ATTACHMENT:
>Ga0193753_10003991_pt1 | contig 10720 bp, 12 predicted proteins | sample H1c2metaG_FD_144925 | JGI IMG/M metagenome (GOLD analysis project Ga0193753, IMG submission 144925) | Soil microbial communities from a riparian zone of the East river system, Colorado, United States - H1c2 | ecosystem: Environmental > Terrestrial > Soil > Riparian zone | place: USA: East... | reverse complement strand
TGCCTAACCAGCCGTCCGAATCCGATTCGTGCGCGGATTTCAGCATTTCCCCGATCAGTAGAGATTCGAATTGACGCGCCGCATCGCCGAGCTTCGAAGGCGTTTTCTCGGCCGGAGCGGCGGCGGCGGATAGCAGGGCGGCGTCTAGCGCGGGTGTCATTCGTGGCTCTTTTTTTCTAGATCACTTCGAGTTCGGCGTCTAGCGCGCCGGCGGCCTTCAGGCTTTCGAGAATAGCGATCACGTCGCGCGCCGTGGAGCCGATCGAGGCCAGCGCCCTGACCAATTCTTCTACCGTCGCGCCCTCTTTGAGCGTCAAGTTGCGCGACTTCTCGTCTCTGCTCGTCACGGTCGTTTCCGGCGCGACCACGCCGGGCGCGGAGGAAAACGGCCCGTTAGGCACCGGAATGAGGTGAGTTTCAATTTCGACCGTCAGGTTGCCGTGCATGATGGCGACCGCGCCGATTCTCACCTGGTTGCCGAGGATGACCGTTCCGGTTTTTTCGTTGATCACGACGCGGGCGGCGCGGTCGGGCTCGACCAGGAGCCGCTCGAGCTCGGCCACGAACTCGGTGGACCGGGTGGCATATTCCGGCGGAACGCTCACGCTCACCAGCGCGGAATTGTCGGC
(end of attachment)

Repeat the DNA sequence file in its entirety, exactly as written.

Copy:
>Ga0193753_10003991_pt1 | contig 10720 bp, 12 predicted proteins | sample H1c2metaG_FD_144925 | JGI IMG/M metagenome (GOLD analysis project Ga0193753, IMG submission 144925) | Soil microbial communities from a riparian zone of the East river system, Colorado, United States - H1c2 | ecosystem: Environmental > Terrestrial > Soil > Riparian zone | place: USA: East... | reverse complement strand
TGCCTAACCAGCCGTCCGAATCCGATTCGTGCGCGGATTTCAGCATTTCCCCGATCAGTAGAGATTCGAATTGACGCGCCGCATCGCCGAGCTTCGAAGGCGTTTTCTCGGCCGGAGCGGCGGCGGCGGATAGCAGGGCGGCGTCTAGCGCGGGTGTCATTCGTGGCTCTTTTTTTCTAGATCACTTCGAGTTCGGCGTCTAGCGCGCCGGCGGCCTTCAGGCTTTCGAGAATAGCGATCACGTCGCGCGCCGTGGAGCCGATCGAGGCCAGCGCCCTGACCAATTCTTCTACCGTCGCGCCCTCTTTGAGCGTCAAGTTGCGCGACTTCTCGTCTCTGCTCGTCACGGTCGTTTCCGGCGCGACCACGCCGGGCGCGGAGGAAAACGGCCCGTTAGGCACCGGAATGAGGTGAGTTTCAATTTCGACCGTCAGGTTGCCGTGCATGATGGCGACCGCGCCGATTCTCACCTGGTTGCCGAGGATGACCGTTCCGGTTTTTTCGTTGATCACGACGCGGGCGGCGCGGTCGGGCTCGACCAGGAGCCGCTCGAGCTCGGCCACGAACTCGGTGGACCGGGTGGCATATTCCGGCGGAACGCTCACGCTCACCAGCGCGGAATTGTCGGC